The Catholics in England fifty years ago were an unknown sect among us. Now there is hardly a family but has brothers, or sisters, or cousins, or connexions, or friends and acquaintances, or associates in business or work, of that religion, not to mention the large influx of population from the sister island; and such an interpenetration of Catholics with Protestants, especially in our great cities, could not take place without there being a gradual accumulation of experience, slow indeed, but therefore the more sure, about individual Catholics, and what they really are in character, and whether or not they can be trusted in the concerns and intercourse of life. And I fancy that Protestants, spontaneously and before setting about to form a judgment, have found them to be men whom they could be drawn to like and to love quite as much as their fellow Protestants might be—human beings whom they could be interested in and could sympathise with, and interchange good offices with, before the question of religion came into consideration. Perhaps they even got into intimacy and fellowship with some one of them before they knew he was a Catholic, for religious convictions in this day do not show themselves in a man's exterior; and then, when their minds turned back on their existing prejudices against the Catholic religion, it would be forced upon them that that hated creed, at least, had not destroyed what was estimable and agreeable in him, or at least that he was a being with human affections and human tastes, whatever might be his inner religious convictions.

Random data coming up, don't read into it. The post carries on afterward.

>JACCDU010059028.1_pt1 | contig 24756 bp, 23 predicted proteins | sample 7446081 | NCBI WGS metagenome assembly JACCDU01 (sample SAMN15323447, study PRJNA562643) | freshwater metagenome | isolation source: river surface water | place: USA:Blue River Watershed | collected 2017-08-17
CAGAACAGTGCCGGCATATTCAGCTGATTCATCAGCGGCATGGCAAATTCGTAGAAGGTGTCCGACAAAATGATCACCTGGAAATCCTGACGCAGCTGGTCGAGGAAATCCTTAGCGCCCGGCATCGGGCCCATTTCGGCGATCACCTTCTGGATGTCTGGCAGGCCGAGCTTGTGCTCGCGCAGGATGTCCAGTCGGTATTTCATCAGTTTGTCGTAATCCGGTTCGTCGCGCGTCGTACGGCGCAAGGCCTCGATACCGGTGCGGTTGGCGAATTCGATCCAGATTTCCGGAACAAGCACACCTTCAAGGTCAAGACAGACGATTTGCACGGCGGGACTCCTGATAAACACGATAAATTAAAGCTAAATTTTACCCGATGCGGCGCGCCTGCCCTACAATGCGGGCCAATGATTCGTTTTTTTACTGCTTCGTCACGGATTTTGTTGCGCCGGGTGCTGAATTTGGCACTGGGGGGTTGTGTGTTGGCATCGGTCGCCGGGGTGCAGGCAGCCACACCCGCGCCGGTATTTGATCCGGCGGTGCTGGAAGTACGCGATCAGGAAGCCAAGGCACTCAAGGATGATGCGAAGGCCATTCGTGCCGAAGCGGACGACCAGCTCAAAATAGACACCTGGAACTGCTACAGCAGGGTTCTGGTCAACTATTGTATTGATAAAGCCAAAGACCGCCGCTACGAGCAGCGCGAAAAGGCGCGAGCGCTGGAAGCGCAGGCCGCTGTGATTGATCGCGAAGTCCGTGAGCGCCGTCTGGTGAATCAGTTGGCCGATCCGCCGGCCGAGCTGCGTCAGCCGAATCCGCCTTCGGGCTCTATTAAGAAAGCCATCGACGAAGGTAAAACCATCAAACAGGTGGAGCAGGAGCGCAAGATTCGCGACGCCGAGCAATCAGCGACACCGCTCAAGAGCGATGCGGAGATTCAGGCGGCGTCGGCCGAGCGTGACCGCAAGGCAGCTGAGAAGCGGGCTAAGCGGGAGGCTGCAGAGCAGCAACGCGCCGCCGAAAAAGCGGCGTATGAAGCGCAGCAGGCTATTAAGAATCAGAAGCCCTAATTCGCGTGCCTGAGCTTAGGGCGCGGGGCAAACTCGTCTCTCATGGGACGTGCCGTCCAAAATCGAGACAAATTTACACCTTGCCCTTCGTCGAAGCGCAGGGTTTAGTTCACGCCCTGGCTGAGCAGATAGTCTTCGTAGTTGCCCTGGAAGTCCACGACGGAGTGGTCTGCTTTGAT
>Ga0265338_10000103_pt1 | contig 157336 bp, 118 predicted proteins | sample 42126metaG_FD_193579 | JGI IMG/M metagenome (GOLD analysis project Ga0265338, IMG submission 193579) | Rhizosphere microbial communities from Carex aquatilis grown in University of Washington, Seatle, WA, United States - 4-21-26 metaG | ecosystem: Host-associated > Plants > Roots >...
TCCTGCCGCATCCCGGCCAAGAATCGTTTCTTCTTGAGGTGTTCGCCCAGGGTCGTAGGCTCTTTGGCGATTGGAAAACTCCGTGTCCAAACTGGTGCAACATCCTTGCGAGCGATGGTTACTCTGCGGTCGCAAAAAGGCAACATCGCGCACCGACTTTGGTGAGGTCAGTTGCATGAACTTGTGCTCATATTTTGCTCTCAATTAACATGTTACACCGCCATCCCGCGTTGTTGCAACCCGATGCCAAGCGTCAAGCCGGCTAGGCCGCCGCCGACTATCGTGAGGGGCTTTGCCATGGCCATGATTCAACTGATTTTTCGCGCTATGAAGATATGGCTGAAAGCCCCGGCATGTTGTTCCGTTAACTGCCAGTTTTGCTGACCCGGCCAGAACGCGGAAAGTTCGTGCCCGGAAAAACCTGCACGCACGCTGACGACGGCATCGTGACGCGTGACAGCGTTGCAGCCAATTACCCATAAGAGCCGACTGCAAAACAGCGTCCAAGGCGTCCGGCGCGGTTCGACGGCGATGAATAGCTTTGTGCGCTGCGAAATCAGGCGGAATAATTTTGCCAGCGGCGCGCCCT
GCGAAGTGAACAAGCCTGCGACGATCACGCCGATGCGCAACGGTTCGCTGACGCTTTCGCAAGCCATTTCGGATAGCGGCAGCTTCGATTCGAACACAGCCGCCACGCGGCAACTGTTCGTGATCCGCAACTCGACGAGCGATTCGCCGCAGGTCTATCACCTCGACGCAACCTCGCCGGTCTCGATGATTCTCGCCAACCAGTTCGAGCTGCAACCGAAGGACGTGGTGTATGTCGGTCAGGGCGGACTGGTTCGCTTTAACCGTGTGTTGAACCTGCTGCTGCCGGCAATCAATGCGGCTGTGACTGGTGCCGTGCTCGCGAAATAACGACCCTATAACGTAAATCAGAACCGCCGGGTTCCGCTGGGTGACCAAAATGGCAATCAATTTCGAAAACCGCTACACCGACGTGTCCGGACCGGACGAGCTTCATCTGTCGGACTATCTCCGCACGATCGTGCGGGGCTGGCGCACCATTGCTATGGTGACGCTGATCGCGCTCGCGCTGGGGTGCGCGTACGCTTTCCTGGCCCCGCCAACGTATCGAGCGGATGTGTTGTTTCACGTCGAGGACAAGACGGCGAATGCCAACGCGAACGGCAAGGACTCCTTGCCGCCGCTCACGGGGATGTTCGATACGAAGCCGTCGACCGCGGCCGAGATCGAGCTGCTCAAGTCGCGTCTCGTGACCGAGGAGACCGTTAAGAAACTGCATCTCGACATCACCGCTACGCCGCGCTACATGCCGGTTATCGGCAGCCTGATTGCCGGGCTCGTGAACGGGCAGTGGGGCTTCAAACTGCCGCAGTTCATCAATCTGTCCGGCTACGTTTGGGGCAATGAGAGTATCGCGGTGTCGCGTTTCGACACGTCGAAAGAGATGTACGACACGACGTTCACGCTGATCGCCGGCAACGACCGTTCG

Perhaps the particular specimen of a Catholic which I have supposed might only go half way in possessing this sort of ethical appeal to the goodwill of others, or a quarter way, but he would have enough to destroy their imaginary notions of what a Catholic, and, much more, a priest, must be, and to make short work, and once for all, of that Guy Faux or Duke of Alva sort of Papist who hitherto stood in their minds for the normal representative of a Roman Catholic. I have been speaking of those ordinary and visible traits of character, of what is human merely, what is social in personal bearing, of what, as a moral magnetism, unites men to each other—of those qualities which are the basis, the sine quâ non of a political community—of those qualities which may be expressed by the word "neighbourly;" and I say that Catholics, as a body, are, to say the least, quite as neighbourly as Protestants, as attractive, as capable of uniting in civil society; and I say that in consequence, their multiplication in England, by making them visible, tangible, sensible, must, as an inevitable consequence, create a more kindly feeling to them than has existed hitherto; and it has done. I have not spoken of social virtues such as make a man respected and honoured, for that was not necessary for my purpose, though, whatever our failings may be as sons of Adam, I trust that at least we do not fall below that standard which is received in our country as the condition of a good name. And I might have enlarged on this—that, much as members of a Protestant country may dislike their relations being converted to a religion not their own, and angry as they may be with them at first, yet, as time goes on, they take their part when others speak against them, and anyhow feel the cruelty as well as the baseness of the slanders circulated against Catholics when those slanders include those dear to them; and they are indignant at the slanderer and feel tender towards the slandered from the very fact that among the subjects of such calumnious treatment are persons who, as their experience tells them, so little deserve it.
(First of two extracts from a talk in Birmingham 1880)